HARRIS: Some of the original labs cooperated while others didn't. In one case, the original scientists went the extra mile to help the follow-up labs reduce potential sources of error.

ERRINGTON: The lab gave us the same drug. This is wonderful - right? - 'cause, like, that could have been a sticking point. Oh, wow, they gave us the same tumor cells that they used.

HARRIS: But the replicating lab didn't end up with the same results. The inevitable question then is whether the original science was wrong or whether the scientists who tried to repeat that work tripped up. In two cases, the original scientists are so confident in their findings that they've been able to draw millions of dollars in investment to start developing new drugs. Sean Morrison, an editor at eLife and a prominent cancer biologist, notes that it can take months or years to perfect the laboratory techniques used in any given experiment.

SEAN MORRISON: And one of the difficulties of the reproducibility project is that they have limited time and resources to spend on any one study. And as a result, they can't go back and do these things over and over again when the first attempts turn out to be uninterpretable.

HARRIS: Errington agrees that their results leave that very important question hanging.

ERRINGTON: And as exciting as that is and important as that is - and hopefully, somebody does follow up on it - we're a bit more curious on - well, what does that look like when we do it across many, many, many studies?

HARRIS: They're looking for patterns across cancer research and also trying to identify common reasons that labs might have trouble reproducing one another's work. Are the directions offered in a paper too sketchy? Or maybe an experiment only works under certain unusual conditions. Morrison at eLife says the entire reproducibility project is itself one big experiment.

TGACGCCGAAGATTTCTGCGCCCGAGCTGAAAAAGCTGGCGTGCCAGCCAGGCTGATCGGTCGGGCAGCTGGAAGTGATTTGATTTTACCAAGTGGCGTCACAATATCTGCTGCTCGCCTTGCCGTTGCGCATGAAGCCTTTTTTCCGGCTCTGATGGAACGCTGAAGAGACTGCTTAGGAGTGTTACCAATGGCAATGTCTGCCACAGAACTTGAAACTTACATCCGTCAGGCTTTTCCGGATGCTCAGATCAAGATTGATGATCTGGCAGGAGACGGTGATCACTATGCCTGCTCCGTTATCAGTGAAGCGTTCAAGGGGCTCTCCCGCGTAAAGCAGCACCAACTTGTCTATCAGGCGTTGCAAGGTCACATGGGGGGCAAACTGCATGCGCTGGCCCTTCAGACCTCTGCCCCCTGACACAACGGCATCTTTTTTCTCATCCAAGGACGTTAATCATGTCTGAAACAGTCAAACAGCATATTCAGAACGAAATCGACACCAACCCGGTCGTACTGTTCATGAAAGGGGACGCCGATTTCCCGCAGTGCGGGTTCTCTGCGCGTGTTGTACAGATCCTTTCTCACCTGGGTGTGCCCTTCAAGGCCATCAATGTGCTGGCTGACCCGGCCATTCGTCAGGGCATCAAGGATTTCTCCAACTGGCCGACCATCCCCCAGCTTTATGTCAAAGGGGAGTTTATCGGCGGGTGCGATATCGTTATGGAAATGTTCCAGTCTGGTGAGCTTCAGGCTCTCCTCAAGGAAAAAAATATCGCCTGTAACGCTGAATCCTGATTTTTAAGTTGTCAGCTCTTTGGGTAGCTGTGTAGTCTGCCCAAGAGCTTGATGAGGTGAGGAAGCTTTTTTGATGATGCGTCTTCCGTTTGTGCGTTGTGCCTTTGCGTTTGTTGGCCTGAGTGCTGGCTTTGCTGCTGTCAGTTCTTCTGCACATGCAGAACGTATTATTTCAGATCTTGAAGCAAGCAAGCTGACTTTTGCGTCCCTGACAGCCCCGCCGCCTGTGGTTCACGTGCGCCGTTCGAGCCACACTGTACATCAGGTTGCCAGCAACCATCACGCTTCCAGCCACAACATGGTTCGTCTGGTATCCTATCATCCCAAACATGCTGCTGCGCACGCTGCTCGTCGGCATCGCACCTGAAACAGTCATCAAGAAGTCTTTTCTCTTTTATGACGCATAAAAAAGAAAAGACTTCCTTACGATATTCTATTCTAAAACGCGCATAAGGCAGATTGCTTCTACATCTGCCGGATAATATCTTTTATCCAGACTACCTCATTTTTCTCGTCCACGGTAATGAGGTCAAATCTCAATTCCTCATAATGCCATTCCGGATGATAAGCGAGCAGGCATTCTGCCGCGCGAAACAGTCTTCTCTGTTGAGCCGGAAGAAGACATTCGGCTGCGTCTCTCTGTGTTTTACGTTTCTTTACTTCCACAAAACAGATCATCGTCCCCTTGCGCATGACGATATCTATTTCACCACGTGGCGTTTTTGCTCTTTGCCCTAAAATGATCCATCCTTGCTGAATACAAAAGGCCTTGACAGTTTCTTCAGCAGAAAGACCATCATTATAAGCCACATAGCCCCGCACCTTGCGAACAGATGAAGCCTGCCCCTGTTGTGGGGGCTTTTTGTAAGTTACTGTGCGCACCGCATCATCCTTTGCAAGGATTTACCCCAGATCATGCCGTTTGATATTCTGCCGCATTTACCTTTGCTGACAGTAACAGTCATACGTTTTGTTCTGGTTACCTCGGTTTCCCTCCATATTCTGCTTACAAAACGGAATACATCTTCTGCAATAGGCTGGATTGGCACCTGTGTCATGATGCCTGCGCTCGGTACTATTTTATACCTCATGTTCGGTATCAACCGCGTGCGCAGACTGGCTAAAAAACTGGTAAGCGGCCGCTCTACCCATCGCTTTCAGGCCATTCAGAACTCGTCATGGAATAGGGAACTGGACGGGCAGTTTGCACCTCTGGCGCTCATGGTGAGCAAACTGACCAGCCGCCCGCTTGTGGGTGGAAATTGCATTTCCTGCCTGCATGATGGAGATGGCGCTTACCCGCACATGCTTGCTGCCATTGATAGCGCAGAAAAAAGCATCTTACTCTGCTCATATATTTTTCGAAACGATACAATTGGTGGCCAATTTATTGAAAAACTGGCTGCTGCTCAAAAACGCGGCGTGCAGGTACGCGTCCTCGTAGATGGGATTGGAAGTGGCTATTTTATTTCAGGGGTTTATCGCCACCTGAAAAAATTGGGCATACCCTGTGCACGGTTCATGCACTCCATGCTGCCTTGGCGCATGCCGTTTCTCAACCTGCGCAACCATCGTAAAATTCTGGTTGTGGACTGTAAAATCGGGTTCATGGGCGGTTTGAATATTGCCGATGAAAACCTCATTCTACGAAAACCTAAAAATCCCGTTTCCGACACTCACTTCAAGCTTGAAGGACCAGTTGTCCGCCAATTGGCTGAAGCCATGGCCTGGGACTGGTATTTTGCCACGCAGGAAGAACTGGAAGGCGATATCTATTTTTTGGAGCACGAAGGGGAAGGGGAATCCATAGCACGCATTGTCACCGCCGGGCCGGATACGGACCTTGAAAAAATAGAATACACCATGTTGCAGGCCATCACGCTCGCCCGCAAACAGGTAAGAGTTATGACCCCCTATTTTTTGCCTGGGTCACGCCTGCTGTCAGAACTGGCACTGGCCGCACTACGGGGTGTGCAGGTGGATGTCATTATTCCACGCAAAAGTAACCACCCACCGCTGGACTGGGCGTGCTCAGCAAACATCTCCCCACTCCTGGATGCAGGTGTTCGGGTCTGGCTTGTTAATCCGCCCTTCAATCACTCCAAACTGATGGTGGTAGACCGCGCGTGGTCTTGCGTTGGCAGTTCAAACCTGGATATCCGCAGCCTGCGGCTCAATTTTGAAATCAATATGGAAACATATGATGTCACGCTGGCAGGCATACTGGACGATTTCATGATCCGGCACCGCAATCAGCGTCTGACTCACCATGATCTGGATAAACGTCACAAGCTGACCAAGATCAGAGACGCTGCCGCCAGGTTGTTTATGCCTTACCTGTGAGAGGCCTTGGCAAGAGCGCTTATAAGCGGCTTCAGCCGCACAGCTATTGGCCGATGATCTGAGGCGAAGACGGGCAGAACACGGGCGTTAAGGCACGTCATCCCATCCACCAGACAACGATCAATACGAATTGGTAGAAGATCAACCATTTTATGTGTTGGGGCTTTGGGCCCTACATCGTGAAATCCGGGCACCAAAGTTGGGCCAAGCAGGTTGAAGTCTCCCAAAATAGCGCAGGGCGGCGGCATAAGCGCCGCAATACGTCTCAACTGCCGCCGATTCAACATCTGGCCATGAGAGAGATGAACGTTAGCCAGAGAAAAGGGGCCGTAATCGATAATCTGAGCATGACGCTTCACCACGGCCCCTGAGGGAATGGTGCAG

MORRISON: I think it's too early for us to know whether this approach is the right approach or the best approach for testing the reproducibility of cancer biology. But it'll be a data point, and it'll start the conversation.

HARRIS: The conversation is important because the vast majority of treatment ideas that come from this basic science fail when they're tried in people. Cathy Tralau-Stewart at UC San Francisco says scientists often don't know why those failures occur.

CATHY TRALAU-STEWART: And so that's why I think these sort of studies are really, really important.

HARRIS: The point isn't who's right and wrong but all about the why.

Richard Harris, NPR News.

(SOUNDBITE OF RUSPO SONG, "FILOMENA")

Copyright © 2017 NPR. All rights reserved. Visit our website terms of use and permissions pages at www.npr.org for further information.

NPR transcripts are created on a rush deadline by Verb8tm, Inc., an NPR contractor, and produced using a proprietary transcription process developed with NPR. This text may not be in its final form and may be updated or revised in the future. Accuracy and availability may vary. The authoritative record of NPR’s programming is the audio record.